JP Morgan Chase & Co is exiting physical commodities trading, the bank said in a surprise statement on Friday, as Wall Street's role in the trading of oil tankers, coffee beans and metals comes under intense political and regulatory pressure.
Wall Street's biggest bank said an "internal review" had concluded it should pursue "strategic alternatives" for its physical commodities operations, which includes assets like its Henry Bath metals warehousing subsidiary and a team of physical power and oil traders in Houston and New York.
The firm will explore "a sale, spinoff or strategic partnership" for its physical arm, the statement said, adding the bank remained "fully committed" to its traditional financial commodity business, including trading derivatives and its activities in precious metals.
The bank's announcement follows a week of unprecedented scrutiny of Wall Street's commodity operations, after the U.S. Federal Reserve said last Friday it was reviewing a landmark 2003 decision that allowed commercial banks to trade in physical markets to "complement" their financial activity.
JPMorgan has also faced additional pressure from a power market manipulation scandal in California and the Midwest, with reports suggesting the bank will soon pay a near record $410 million settlement with the U.S. Federal Energy Regulatory Commission (FERC).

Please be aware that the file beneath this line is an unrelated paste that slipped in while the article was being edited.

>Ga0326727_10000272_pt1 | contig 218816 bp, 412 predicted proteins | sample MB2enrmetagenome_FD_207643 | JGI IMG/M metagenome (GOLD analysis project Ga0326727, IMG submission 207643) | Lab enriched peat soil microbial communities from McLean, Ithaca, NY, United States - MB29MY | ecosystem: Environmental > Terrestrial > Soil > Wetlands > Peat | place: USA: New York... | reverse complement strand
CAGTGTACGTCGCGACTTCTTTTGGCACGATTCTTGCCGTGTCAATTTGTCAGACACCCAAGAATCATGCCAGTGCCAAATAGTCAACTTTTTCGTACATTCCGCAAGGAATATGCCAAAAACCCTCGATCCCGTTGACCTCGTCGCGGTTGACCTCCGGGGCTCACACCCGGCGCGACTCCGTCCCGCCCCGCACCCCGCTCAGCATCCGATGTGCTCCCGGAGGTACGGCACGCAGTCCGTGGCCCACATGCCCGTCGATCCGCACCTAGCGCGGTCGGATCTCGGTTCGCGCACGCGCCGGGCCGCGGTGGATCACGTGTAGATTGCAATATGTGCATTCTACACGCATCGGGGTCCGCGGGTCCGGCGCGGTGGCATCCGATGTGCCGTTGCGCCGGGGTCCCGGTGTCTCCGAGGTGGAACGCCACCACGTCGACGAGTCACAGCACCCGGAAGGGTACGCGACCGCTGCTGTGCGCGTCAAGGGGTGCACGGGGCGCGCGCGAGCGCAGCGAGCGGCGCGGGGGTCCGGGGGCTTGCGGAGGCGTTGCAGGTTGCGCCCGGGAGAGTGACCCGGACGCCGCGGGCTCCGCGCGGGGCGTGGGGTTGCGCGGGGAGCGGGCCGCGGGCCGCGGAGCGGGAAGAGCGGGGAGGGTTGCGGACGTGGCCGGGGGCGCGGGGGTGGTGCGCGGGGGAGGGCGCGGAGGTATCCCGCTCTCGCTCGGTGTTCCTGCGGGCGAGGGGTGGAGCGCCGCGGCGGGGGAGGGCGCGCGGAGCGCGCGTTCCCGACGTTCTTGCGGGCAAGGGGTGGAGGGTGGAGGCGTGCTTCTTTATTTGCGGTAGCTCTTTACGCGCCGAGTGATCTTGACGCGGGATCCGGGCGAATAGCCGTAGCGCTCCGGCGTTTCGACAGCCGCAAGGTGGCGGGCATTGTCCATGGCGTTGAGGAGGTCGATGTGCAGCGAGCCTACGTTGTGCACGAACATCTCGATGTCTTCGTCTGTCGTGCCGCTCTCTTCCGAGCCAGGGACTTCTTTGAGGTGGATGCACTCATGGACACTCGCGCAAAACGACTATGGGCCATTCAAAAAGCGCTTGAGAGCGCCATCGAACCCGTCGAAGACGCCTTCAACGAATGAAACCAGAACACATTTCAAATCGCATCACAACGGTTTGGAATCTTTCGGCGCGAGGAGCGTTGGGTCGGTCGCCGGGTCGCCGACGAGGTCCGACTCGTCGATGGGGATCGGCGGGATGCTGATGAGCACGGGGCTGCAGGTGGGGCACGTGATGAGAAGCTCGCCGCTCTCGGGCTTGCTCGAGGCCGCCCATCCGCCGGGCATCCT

The Department of Justice and the U.S. Commodity Futures Trading Commission have also both launched probes into the metal warehousing businesses owned by Wall Street banks and other large physical traders, which have been accused of driving up metals prices.
The abrupt move marks a sharp reversal for the bank that had pushed aggressively into the sector since 2008, when it first acquired a host of physical trading assets and expertise through its acquisition of Bear Stearns during the financial crisis.
That was followed by the acquisition of RBS Sempra Commodities in 2010, allowing the bank to quickly challenge Goldman Sachs and Morgan Stanley for the title of largest commodity business on Wall Street.
A spokesman for JPMorgan did not immediately return a call seeking comment.
The decision will also bring questions about the next move for Blythe Masters, the architect of JPMorgan's growth in commodities and one of the most famous women on Wall Street.
JPMorgan shares were down 1 percent at $55.97 in late afternoon trading on Friday.